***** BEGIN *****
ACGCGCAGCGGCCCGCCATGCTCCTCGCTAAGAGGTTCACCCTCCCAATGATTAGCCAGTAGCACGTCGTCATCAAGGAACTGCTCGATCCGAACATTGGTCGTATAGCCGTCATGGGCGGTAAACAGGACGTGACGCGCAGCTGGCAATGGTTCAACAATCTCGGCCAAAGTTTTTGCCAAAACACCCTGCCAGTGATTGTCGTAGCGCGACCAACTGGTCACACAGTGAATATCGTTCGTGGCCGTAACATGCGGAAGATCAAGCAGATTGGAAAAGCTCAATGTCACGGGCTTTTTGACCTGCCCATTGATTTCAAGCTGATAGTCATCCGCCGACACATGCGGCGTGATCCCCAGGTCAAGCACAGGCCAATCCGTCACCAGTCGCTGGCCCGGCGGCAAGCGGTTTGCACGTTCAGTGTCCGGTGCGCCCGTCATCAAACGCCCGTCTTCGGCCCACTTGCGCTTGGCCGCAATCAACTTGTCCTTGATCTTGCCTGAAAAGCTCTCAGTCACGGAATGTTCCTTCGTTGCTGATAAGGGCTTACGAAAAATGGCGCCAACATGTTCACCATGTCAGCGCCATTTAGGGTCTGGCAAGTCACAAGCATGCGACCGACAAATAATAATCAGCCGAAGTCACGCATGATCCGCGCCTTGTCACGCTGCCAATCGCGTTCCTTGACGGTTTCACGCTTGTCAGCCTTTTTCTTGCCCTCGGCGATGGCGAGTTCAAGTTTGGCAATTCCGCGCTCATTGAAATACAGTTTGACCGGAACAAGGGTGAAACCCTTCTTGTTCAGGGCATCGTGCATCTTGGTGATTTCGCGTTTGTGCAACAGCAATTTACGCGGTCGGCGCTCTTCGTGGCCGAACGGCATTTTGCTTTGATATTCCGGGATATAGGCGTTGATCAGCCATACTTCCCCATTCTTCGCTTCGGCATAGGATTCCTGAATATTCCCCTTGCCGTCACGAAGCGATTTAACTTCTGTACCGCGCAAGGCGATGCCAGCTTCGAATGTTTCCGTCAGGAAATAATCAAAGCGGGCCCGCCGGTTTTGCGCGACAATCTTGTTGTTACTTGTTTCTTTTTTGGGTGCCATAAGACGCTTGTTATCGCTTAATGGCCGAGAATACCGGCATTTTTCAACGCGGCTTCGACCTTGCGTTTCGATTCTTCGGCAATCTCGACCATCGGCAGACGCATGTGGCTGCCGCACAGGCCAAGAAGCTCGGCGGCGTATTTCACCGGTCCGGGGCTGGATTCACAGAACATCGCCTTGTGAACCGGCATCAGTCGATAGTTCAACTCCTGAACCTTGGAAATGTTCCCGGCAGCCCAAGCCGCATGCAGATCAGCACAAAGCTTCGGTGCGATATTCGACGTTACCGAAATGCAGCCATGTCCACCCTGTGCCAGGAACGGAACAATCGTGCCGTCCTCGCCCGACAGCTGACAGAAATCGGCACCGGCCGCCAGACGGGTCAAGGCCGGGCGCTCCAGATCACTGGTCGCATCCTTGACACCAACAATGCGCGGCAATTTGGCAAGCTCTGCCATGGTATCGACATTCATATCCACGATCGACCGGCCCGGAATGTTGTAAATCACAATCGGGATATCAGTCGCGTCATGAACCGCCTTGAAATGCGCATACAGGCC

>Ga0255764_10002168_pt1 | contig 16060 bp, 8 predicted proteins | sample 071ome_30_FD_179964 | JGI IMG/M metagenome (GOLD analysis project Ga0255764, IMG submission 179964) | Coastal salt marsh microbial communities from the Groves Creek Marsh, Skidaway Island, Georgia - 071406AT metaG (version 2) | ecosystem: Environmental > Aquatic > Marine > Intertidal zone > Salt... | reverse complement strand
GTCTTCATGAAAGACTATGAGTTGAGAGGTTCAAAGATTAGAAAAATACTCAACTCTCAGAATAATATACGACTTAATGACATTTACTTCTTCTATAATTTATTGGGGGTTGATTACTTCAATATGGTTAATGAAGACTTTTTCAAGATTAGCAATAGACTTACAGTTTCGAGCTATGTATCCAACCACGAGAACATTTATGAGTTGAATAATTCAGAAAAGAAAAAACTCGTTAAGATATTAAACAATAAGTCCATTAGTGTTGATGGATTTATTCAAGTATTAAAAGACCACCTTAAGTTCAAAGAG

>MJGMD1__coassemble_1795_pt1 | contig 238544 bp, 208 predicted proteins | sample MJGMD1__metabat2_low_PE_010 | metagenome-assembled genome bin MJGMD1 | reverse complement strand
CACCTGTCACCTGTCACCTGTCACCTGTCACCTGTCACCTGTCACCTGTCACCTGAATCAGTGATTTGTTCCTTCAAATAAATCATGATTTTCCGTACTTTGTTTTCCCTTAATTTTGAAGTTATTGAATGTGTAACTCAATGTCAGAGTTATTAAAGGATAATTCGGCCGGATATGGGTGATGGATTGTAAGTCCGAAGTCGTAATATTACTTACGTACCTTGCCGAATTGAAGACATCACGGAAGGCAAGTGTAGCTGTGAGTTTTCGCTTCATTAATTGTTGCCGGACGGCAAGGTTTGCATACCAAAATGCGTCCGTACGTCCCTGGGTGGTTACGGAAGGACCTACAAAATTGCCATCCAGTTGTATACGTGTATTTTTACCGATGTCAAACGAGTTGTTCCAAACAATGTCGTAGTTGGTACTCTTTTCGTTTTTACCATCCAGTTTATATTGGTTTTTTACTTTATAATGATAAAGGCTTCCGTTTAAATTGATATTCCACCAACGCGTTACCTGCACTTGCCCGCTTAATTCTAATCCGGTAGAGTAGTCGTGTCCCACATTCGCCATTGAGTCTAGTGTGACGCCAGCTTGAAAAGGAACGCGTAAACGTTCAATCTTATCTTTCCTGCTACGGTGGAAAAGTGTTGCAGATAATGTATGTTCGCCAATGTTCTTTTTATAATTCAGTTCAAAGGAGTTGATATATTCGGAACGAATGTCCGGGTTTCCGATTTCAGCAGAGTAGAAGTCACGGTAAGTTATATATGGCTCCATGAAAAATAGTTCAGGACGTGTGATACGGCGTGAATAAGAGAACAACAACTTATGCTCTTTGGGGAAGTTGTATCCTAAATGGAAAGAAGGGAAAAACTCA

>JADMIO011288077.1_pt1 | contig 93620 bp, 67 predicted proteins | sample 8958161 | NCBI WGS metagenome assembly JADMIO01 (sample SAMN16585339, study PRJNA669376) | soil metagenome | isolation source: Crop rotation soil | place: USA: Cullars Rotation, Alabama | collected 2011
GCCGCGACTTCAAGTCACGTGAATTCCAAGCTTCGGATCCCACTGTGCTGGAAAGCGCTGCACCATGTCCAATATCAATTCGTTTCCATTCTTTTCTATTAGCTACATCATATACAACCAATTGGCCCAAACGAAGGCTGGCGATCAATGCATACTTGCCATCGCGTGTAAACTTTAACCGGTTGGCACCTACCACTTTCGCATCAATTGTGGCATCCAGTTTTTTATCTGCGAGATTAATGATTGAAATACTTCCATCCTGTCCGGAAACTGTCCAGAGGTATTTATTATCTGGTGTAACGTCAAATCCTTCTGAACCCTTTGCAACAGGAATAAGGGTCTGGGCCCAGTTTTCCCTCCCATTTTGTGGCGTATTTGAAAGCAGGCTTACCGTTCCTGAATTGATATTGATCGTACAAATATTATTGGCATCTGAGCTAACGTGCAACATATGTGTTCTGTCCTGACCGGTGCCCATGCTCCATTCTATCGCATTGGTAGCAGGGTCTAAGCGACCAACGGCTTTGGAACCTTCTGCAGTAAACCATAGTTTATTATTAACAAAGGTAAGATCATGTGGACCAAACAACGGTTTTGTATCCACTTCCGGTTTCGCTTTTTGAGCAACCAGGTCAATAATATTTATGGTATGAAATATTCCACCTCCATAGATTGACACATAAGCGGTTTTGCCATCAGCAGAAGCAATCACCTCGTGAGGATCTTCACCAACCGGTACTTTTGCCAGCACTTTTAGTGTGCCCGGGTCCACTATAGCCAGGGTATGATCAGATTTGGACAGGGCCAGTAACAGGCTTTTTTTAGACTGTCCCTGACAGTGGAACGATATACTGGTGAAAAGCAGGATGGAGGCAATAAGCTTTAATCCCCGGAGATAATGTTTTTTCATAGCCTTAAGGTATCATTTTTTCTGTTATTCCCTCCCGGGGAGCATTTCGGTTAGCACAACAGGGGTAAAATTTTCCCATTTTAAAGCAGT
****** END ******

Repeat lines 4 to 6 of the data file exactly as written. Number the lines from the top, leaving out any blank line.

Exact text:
>MJGMD1__coassemble_1795_pt1 | contig 238544 bp, 208 predicted proteins | sample MJGMD1__metabat2_low_PE_010 | metagenome-assembled genome bin MJGMD1 | reverse complement strand
CACCTGTCACCTGTCACCTGTCACCTGTCACCTGTCACCTGTCACCTGTCACCTGAATCAGTGATTTGTTCCTTCAAATAAATCATGATTTTCCGTACTTTGTTTTCCCTTAATTTTGAAGTTATTGAATGTGTAACTCAATGTCAGAGTTATTAAAGGATAATTCGGCCGGATATGGGTGATGGATTGTAAGTCCGAAGTCGTAATATTACTTACGTACCTTGCCGAATTGAAGACATCACGGAAGGCAAGTGTAGCTGTGAGTTTTCGCTTCATTAATTGTTGCCGGACGGCAAGGTTTGCATACCAAAATGCGTCCGTACGTCCCTGGGTGGTTACGGAAGGACCTACAAAATTGCCATCCAGTTGTATACGTGTATTTTTACCGATGTCAAACGAGTTGTTCCAAACAATGTCGTAGTTGGTACTCTTTTCGTTTTTACCATCCAGTTTATATTGGTTTTTTACTTTATAATGATAAAGGCTTCCGTTTAAATTGATATTCCACCAACGCGTTACCTGCACTTGCCCGCTTAATTCTAATCCGGTAGAGTAGTCGTGTCCCACATTCGCCATTGAGTCTAGTGTGACGCCAGCTTGAAAAGGAACGCGTAAACGTTCAATCTTATCTTTCCTGCTACGGTGGAAAAGTGTTGCAGATAATGTATGTTCGCCAATGTTCTTTTTATAATTCAGTTCAAAGGAGTTGATATATTCGGAACGAATGTCCGGGTTTCCGATTTCAGCAGAGTAGAAGTCACGGTAAGTTATATATGGCTCCATGAAAAATAGTTCAGGACGTGTGATACGGCGTGAATAAGAGAACAACAACTTATGCTCTTTGGGGAAGTTGTATCCTAAATGGAAAGAAGGGAAAAACTCA

>JADMIO011288077.1_pt1 | contig 93620 bp, 67 predicted proteins | sample 8958161 | NCBI WGS metagenome assembly JADMIO01 (sample SAMN16585339, study PRJNA669376) | soil metagenome | isolation source: Crop rotation soil | place: USA: Cullars Rotation, Alabama | collected 2011